Thwarting pub queue jumpers is the best argument for facial recognition
We’ve all experienced the feeling of being invisible at the bar on a Friday night when diligently awaiting liquid refreshment. Bartenders often favour prettier or unscrupulously rude patrons waving tenners about, despite you being in line for a relative eternity.
However, a solution to this thirst-enhancing annoyance might be on the way, courtesy of an unlikely ally; facial recognition technology. Trials are underway at a bar in London with the cameras noting the order in which pub-goers arrive at the bar. Staff can see the order on a monitor and pick out the rightful heir to service.
The AI Bar service, currently being trialled at Harrild & Sons bar, is proposed alongside an app that informs customers how long they can expect to wait before getting their drink.
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“Queuing is a part of British life that we all have to endure—but we wanted to do something to improve the experience,” John Wyllie, DataSparQ’s managing director said. “It’s the uncertainty of waiting times alongside queue jumpers that’s adversely affecting consumer behaviors in bars and pubs. The AI Bar ensures it’s a hassle free, first come, first served system that makes ordering drinks more convenient for both drinkers and bar staff alike.”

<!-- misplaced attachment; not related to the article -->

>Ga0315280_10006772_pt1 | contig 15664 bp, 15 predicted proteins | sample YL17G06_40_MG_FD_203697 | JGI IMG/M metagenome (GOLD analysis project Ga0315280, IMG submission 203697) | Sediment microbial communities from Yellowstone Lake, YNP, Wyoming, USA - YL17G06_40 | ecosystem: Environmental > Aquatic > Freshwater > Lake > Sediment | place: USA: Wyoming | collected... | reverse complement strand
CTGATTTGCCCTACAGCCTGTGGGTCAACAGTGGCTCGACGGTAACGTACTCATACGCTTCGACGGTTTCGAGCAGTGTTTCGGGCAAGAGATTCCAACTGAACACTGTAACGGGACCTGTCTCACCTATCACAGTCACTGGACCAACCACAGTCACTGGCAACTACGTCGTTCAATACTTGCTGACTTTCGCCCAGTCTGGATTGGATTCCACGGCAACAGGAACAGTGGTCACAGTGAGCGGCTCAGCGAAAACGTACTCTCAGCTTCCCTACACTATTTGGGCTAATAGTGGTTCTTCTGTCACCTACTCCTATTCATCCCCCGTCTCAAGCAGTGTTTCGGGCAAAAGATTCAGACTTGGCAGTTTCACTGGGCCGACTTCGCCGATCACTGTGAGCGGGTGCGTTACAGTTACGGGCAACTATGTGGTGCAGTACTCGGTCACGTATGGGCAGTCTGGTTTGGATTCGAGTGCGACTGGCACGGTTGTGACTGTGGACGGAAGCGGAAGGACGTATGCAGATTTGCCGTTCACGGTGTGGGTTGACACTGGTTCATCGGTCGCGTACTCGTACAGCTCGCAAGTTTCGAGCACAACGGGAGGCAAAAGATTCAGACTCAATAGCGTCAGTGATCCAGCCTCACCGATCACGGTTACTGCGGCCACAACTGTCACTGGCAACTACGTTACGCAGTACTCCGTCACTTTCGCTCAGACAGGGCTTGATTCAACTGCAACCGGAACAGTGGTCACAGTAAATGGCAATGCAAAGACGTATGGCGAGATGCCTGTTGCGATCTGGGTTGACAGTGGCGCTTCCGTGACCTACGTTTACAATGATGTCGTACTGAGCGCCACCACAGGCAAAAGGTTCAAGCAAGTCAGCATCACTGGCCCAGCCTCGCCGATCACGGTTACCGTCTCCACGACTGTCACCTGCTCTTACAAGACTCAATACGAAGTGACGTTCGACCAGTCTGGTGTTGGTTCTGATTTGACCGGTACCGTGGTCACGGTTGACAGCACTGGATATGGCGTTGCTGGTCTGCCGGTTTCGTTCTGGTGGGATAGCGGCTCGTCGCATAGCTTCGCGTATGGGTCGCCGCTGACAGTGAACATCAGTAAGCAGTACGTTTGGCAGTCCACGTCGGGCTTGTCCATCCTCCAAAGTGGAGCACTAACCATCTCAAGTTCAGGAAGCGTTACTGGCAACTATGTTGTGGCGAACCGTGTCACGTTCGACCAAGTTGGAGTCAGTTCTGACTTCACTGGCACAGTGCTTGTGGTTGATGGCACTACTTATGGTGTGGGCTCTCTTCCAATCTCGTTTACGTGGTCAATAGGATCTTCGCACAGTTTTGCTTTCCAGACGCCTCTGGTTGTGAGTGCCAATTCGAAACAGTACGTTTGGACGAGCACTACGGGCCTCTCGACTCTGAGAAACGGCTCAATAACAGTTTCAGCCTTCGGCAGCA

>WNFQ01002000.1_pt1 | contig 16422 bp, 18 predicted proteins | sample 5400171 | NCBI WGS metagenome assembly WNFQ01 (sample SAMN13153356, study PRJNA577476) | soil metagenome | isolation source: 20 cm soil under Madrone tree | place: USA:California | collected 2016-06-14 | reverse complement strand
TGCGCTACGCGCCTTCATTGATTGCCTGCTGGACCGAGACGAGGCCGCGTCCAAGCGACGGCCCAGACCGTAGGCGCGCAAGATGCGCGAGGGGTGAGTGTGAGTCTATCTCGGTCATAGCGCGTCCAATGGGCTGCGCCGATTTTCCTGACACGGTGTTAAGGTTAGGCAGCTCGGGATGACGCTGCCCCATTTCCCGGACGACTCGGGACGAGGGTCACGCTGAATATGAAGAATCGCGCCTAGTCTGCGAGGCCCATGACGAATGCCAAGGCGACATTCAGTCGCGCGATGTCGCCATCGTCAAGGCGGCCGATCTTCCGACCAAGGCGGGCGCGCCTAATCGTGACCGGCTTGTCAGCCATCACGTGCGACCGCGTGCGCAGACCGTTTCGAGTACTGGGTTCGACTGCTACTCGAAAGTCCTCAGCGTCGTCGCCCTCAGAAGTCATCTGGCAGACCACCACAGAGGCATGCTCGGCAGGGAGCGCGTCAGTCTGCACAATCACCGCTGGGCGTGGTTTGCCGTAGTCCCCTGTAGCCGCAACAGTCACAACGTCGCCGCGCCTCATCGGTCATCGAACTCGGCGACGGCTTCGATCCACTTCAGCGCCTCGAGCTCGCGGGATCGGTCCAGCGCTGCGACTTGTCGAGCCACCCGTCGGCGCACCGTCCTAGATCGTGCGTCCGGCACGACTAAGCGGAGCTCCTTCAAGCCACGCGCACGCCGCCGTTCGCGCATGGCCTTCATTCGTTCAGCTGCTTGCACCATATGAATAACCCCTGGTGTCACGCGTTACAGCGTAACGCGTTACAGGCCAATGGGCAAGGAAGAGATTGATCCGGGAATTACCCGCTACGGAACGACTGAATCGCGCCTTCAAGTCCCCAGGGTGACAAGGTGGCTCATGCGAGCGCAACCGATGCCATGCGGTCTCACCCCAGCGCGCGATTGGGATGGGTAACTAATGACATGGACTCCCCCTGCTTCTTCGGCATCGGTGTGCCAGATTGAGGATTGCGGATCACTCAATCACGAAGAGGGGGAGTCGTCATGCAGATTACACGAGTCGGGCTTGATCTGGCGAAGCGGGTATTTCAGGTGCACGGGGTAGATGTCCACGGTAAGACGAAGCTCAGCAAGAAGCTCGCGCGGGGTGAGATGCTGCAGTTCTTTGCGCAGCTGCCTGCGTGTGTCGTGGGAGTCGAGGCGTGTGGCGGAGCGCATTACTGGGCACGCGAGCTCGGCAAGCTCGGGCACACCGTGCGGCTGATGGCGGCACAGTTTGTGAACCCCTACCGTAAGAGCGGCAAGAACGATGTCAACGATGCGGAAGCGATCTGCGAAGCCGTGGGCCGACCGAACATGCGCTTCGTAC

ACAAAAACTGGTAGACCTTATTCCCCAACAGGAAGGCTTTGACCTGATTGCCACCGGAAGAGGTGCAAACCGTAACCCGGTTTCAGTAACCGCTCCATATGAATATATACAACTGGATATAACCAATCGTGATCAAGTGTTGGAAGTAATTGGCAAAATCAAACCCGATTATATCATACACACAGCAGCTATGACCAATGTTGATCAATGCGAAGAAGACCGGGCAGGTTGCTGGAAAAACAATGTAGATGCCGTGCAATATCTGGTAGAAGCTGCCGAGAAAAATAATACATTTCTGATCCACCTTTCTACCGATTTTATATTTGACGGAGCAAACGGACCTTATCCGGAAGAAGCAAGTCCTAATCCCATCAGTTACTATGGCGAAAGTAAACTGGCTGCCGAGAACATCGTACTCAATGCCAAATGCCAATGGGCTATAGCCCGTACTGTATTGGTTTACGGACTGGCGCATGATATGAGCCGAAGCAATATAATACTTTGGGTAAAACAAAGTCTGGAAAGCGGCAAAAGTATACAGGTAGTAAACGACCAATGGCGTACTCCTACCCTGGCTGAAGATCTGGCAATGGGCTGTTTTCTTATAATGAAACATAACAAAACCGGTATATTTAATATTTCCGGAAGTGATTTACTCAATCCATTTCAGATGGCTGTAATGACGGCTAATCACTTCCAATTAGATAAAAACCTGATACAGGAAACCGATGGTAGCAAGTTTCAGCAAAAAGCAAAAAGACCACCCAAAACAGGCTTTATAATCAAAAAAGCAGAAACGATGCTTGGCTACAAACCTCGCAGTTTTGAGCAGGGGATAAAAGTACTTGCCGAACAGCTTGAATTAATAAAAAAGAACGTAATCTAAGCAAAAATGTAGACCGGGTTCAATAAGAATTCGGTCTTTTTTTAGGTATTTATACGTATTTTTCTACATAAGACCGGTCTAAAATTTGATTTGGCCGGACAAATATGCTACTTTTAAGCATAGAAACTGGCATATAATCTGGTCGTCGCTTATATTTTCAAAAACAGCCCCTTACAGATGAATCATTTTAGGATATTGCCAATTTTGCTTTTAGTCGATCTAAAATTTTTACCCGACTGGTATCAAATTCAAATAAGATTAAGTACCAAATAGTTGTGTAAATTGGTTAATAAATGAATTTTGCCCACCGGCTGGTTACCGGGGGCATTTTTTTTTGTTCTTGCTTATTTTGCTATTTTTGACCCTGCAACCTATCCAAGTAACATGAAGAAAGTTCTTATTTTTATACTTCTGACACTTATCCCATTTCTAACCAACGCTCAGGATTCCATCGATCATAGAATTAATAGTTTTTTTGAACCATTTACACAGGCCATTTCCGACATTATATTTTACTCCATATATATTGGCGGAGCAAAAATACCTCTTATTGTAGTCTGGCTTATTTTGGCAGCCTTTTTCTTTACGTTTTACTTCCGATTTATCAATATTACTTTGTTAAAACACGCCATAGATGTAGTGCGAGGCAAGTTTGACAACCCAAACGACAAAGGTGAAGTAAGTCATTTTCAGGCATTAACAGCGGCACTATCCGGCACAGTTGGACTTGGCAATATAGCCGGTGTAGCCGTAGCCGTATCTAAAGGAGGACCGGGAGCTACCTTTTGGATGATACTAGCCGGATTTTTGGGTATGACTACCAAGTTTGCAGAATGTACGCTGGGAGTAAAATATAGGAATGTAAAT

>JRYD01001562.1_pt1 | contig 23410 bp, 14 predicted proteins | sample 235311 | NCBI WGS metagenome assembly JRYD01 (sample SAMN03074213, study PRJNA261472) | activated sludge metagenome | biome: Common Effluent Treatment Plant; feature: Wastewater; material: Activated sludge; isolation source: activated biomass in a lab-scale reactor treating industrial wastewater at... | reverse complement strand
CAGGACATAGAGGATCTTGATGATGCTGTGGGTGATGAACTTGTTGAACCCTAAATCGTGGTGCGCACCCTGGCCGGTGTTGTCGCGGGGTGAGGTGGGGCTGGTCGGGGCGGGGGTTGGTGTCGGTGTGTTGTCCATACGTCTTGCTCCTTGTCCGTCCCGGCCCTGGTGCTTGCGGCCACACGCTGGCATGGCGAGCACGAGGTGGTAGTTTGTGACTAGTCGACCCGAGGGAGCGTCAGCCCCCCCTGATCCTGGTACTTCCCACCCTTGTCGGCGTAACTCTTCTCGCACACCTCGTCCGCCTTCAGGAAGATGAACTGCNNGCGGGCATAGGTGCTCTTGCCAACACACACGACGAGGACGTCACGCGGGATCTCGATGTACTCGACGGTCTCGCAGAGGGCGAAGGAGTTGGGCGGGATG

Interestingly the tech could also cut down on the amount of underage chances we have to navigate before being served. The facial recognition tech will identify patrons it deems to be under 25 and staff will be prompted to ID them. It’ll also prevent kick-offs among frustrated drinkers who’ve watched others get a bit chesty (in more ways than one) in order to receive preferential treatment at the bar.
“I shouldn’t have to get into a confrontation with strangers just to order a drink,” one customer informed the company (via Vice). “With this new technology, that’s something I never have to worry about again.”
Of course there are plenty of Black Mirror-esque privacy concerns with the Age ID system, as well as the overall AI Bar service. DataSparQ says all of the imagery is deleted, but we’ve heard that before from a number of companies.
However, if facial recognition is able to help us get served at the bar in the correct and proper order then we might be willing to overlook the police using it in nanny state tactics, or Facebook using it for whatever dastardly purposes we’ll probably find out about some point in the next year or two. Cheers!